S.S. Sultana: America’s Titanic

"The steam was so hot I could scarcely breathe. I groped my way out of this place as quick as I could. It took me a moment to realize what had happened. A boiler had blown up. Within a few minutes the ship caught fire. When the crowd fully realized what had happened men began to jump into the water by the hundreds."
-Robert Talkington, 9th Indiana Cavalry

S. S. Sultana: America's Titanic

S. S. Sultana: America's Titanic

History has recorded that on April 14, 1865, five days after Confederate General Robert E. Lee’s surrender at Appomattox Courthouse to General Ulysses S Grant, the assassin, John Wilkes Booth shot President Abraham Lincoln at Ford’s Theater, resulting in the president’s death the following morning. A nationwide manhunt began for Booth and his co-conspirators which ended twelve days later at Garrett’s Farm when Booth and David Herold were surrounded by members the 16th New York Cavalry. Sergeant Boston Corbett fired a single shot into Garrett’s barn hitting Booth in the neck. The shot paralyzed him from the neck down. He died on the porch of Garret’s farm in the predawn hours of April 26. During the height of the manhunt for the conspirators, Lincoln’s funeral train left Washington, D.C. on April 21, for a 1,600 mile, twelve day journey to the President’s final resting place at Oak Ridge Cemetery, in Springfield, Illinois.

The Civil War was over, Lincoln was dead, his assassins were dead or being rounded up and a nation mourned. It is very easy to understand how, amid the swirl of media surrounding the events of April, 1865, that newspapers throughout the nation, and the Americans who read them, missed the sinking of the S.S. Sultana. The largest maritime disaster in U.S. history and the fifth largest in recorded human history.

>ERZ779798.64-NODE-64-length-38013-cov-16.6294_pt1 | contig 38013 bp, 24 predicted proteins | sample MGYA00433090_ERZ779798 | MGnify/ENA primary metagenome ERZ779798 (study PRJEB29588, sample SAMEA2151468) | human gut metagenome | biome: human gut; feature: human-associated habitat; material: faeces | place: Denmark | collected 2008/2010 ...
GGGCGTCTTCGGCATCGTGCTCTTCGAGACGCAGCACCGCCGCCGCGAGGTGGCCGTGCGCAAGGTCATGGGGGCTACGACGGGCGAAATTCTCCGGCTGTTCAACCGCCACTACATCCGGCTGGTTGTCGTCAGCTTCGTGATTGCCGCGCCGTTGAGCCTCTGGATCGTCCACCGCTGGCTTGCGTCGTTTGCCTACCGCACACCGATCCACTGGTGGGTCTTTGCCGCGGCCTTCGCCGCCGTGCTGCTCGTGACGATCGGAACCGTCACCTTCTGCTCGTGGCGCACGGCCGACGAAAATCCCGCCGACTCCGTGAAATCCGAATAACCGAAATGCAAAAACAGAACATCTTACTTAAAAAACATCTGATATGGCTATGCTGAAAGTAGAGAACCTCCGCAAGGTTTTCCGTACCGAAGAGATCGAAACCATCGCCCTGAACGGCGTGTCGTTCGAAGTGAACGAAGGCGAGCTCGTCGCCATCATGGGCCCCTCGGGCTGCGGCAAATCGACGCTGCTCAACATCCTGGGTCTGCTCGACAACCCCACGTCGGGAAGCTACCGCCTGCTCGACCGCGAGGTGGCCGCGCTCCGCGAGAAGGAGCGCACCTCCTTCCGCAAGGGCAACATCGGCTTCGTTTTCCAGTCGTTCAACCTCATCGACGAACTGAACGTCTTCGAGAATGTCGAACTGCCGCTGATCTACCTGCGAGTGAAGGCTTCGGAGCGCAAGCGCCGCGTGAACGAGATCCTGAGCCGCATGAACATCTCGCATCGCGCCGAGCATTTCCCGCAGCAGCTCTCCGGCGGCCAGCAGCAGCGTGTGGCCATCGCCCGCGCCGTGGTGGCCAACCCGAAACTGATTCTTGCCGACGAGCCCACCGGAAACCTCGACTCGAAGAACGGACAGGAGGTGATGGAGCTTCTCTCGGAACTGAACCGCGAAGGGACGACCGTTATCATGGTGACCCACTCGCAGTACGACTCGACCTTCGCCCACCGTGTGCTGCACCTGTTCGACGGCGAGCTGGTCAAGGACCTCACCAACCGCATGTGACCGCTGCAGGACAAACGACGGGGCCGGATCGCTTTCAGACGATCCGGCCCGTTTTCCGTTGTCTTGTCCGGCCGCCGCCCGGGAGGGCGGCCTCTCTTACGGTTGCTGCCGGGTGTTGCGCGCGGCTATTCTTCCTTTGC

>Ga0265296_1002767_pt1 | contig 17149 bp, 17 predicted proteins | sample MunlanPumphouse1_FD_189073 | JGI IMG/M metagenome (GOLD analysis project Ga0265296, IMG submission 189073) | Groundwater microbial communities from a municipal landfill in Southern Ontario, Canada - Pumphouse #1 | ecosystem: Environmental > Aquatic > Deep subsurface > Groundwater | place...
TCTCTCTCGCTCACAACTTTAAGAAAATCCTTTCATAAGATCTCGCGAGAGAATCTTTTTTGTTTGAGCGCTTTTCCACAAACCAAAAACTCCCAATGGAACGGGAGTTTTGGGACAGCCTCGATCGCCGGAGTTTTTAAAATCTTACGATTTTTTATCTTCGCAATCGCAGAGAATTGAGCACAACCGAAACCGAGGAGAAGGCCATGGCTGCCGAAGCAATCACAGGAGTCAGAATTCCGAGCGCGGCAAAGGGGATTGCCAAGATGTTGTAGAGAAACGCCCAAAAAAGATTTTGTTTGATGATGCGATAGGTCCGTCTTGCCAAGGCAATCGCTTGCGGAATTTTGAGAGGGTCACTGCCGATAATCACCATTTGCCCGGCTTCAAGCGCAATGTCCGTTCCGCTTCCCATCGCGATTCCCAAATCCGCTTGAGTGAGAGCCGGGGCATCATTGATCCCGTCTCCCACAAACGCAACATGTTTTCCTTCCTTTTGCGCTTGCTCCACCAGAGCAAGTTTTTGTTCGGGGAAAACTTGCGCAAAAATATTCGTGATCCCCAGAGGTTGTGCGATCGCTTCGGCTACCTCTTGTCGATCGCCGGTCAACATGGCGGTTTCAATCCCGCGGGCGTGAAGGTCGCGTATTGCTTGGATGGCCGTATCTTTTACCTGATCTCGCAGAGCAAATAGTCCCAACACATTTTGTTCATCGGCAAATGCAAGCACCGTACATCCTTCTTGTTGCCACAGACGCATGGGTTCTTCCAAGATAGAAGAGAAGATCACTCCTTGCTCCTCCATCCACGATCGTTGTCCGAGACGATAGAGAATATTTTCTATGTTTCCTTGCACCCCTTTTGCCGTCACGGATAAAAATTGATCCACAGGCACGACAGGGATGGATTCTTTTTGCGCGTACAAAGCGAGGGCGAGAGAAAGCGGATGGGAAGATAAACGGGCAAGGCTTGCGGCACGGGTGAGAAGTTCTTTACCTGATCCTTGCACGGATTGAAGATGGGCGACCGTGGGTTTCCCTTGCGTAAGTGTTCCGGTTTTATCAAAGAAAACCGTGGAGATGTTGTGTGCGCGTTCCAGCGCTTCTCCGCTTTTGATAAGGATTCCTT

S. S. Sultana: Historic Marker

S. S. Sultana: Historic Marker

The S.S. Sultana was a side-wheeled steamship constructed in Cincinnati, Ohio, and launched on January 3, 1863.  The U.S. Customs registry listed Sultana at 260 feet long, with a 42 foot beam and weighing 660 tons. Her paddlewheel was 34 feet in diameter and she was outfitted with four 18 feet long newly designed lightweight tubular boilers specially created to give her added horsepower in the strong currents of the Mississippi, Ohio and Tennessee Rivers.  Upon her launching from the John Litherbury Shipyard in Cincinnati, the vessel was cleared by Customs to carry a total of 1,000 tons. According to most accounts of the ship, Sultana legally accommodated 376 passengers and crew. Many of the staterooms were very elegant with custom appointments for first class passenger service. Sultana’s design and weight displacement allowed the steamer to draw only 34 to 37 inches of water fully loaded, and made her perfect for passenger and cargo transport in shallow waterways. She was outfitted with the most modern fire safety equipment available, including high pressure fire hoses, multiple fire pumps, fire buckets and fire axes. Furthermore, Sultana was outfitted with 76 life rings in the event of water born disaster. The S.S. Sultana was considered to be, by those in the business of river transportation, one of the finest vessels ever built and she was put into service with a regular passenger and cargo schedule between New Orleans and St. Louis.